Another villager, Omari Abdallah, notes that for production to increase a farmer invests a lot in tendering for the crop and when the price goes down it is the farmer who surfers.

“If you do not till your coconut farm properly production will go down. Because we earn less and less, most of us find it hard to take proper care of our farms and as a result, we will start to experience a drop in production soon,” he recounts asking the government to look for investors who will assure them of a reliable market.


Recounting advantages of the crop, Lind Regional Agricultural Officer, Hadija Bakiri, says coconuts produced in the region are used to make cooking oil. In the past farmers used to dry the coconut and sell it abroad. She also noted that coconut trees are also used to make timber which is a bit expensive.

“Coconut leaves are also used as roofing and fencing materials. Baskets and local hats can also be made from coconut leaves,” she says.


Ms Bakiri says of late the crop has been experiencing a number of challenges including emergence of diseases which attacks the coconut trees such as lethal yellow disease, lack of reliable markets, price fluctuations and lack of programmes to replace aged trees and those which die of diseases.

“But our research institutes are yet to develop coconut varieties which can thrive under the current conditions. We also lack factories to process the crop and unavailability of extension officers, something which leaves a lot of farmers without assistance in their activities,” she says.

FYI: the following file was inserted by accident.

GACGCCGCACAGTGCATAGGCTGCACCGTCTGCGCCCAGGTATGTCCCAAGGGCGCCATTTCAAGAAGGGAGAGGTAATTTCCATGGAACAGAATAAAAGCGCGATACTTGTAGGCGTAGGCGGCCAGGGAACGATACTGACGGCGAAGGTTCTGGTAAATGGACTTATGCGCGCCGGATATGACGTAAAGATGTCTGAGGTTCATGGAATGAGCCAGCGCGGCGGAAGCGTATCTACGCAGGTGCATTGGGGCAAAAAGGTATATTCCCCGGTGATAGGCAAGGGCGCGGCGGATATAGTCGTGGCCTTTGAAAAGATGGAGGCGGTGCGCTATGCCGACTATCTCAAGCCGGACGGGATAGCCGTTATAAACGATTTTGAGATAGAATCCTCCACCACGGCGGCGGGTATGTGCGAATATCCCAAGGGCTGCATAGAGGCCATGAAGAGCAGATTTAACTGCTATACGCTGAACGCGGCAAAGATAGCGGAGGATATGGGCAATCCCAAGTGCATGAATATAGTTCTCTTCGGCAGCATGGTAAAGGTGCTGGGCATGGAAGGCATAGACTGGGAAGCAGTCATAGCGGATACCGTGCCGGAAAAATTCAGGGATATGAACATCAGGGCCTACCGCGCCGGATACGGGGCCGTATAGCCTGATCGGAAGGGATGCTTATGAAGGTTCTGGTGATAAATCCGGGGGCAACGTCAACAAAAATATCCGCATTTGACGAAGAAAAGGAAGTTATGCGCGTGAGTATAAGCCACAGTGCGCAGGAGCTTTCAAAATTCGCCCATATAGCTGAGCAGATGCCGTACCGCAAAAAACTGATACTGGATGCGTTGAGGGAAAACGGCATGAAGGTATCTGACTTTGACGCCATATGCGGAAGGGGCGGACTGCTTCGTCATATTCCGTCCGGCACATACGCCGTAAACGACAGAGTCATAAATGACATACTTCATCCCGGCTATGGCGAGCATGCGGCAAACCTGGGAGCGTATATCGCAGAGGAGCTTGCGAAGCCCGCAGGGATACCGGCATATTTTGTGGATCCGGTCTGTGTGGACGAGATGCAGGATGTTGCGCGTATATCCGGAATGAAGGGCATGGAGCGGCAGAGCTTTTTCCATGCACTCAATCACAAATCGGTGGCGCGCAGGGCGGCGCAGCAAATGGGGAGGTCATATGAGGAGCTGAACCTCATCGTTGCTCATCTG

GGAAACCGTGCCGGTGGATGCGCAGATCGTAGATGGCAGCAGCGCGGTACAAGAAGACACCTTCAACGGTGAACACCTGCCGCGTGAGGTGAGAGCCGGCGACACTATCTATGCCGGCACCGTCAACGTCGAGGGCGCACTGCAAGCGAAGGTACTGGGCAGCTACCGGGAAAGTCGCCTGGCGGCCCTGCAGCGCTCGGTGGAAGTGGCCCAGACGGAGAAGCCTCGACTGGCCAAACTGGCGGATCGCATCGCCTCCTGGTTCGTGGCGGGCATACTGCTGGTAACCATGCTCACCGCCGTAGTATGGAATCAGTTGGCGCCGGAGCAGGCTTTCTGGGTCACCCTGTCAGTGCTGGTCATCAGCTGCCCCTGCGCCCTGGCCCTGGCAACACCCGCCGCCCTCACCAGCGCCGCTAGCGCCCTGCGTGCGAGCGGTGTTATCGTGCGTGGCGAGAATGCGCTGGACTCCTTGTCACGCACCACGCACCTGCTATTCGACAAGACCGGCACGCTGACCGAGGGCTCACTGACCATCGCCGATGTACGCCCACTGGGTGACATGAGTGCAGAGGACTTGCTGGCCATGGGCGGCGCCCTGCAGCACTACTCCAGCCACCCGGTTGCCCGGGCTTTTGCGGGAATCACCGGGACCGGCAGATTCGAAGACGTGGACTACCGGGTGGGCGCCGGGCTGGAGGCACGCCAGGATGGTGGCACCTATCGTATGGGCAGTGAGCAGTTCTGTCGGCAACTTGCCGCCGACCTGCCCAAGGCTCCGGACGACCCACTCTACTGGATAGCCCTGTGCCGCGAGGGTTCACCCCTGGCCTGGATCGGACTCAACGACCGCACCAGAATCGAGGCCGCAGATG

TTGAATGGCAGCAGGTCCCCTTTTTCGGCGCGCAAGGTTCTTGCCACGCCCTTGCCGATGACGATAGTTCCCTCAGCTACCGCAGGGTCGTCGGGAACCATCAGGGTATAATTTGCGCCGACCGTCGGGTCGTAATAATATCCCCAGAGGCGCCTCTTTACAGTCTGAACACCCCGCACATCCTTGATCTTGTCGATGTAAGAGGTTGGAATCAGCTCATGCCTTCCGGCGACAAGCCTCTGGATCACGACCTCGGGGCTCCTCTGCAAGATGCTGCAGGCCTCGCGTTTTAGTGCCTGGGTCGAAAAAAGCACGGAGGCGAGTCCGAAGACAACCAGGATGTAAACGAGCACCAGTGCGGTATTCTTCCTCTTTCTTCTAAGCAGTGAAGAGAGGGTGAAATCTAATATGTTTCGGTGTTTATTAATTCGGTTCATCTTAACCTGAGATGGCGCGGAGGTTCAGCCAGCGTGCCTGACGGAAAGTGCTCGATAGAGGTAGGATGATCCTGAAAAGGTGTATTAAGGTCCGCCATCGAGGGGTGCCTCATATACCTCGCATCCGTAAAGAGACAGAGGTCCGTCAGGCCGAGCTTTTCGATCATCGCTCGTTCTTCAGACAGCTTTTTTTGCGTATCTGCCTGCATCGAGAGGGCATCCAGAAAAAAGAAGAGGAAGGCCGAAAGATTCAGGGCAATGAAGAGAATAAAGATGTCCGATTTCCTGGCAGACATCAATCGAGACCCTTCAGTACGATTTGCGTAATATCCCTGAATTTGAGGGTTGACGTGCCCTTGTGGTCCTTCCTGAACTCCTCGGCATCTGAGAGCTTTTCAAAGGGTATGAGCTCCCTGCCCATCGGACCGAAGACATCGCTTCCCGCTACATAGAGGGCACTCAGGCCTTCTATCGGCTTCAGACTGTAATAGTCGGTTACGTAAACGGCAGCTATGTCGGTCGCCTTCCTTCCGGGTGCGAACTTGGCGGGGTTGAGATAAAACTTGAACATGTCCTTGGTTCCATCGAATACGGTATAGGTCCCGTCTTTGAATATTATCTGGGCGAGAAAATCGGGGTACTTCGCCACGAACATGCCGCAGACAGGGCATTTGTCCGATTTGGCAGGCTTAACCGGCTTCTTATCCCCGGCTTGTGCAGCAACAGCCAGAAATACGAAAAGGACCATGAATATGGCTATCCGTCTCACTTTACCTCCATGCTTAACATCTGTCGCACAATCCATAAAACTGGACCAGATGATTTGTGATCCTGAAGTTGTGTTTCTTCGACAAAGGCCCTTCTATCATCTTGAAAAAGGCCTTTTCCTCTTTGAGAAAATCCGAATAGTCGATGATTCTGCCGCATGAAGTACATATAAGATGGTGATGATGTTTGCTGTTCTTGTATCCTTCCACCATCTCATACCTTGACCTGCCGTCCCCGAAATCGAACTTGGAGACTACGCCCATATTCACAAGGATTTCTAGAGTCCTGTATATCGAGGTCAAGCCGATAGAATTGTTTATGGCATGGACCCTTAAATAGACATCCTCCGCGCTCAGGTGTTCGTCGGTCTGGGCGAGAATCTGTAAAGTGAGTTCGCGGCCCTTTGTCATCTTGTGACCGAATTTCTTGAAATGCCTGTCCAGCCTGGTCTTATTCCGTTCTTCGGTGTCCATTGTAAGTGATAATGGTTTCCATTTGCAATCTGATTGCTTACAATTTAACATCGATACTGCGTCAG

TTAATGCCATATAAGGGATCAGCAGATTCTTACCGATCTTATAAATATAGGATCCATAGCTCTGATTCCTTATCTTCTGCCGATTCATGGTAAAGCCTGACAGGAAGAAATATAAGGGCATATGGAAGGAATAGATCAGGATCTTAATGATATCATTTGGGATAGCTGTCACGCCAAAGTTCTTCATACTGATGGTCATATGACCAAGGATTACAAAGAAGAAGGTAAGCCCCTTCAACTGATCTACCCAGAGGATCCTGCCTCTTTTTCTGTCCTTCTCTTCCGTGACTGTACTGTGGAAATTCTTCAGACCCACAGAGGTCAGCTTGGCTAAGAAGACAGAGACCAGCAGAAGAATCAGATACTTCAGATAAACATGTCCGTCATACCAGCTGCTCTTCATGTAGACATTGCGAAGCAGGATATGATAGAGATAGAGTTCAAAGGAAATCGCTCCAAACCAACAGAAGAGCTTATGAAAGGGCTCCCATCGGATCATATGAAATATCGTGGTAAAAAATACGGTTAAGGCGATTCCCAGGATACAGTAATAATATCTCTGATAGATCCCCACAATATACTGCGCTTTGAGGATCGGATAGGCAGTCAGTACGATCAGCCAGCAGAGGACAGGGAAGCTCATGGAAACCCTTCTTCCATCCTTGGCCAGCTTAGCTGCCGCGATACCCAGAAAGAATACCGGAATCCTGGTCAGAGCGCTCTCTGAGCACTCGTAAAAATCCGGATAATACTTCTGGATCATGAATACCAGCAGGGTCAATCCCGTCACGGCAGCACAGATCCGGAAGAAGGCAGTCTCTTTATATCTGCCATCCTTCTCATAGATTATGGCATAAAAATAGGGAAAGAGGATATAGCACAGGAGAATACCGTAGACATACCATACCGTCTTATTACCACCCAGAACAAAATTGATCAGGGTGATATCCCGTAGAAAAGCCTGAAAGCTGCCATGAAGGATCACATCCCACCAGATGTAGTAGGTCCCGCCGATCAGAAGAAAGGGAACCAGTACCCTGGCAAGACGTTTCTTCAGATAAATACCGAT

Amani Rusake from the Economy and Production Department in Mtwara Regional Commissioner Office, says the development of crop also surfers from lack coordination, something which has led to lack of reliable data needed to chart out a way forward.

“Coconut is different from other crops as every farmer harvest at his own time, there is no common harvest season like other crops. This makes it hard to coordinate the development of the crop.

He says efforts to engage farmers to see what should be done to improve the crop have not succeeded. He says at one time they contacted Malaysia envoy in the country who said his country can buy coconuts from Mtwara but nothing else developed from the engagement.

“From what we were told by the embassy we were waiting for the Foreign Affairs ministry to direct us on what to do next. We were ready to mobilise farmers to service this big market. But we are still waiting,” says Rusake.


Furahini Hiza from Tanzania Agricultural Research Institute (TARI) in Mikocheni, Dar es Salaam, admits that coconut is one of important crops in the country as it is the mainstay of many small farmers notably in coastal areas.

He says data show that annual production in the country is 546,302 tonnes and research conducted by their centre charged with supervising development of the crop show that a tree can produce 45 nuts annually on average.

Hiza notes that a total of 265,000 hectares in the country including Zanzibar are under coconut farming. Apart from coastal areas, coconut farming is also practiced in Kigoma Region and Kyela District in Mbeya Region and some parts of Lake Victoria shores.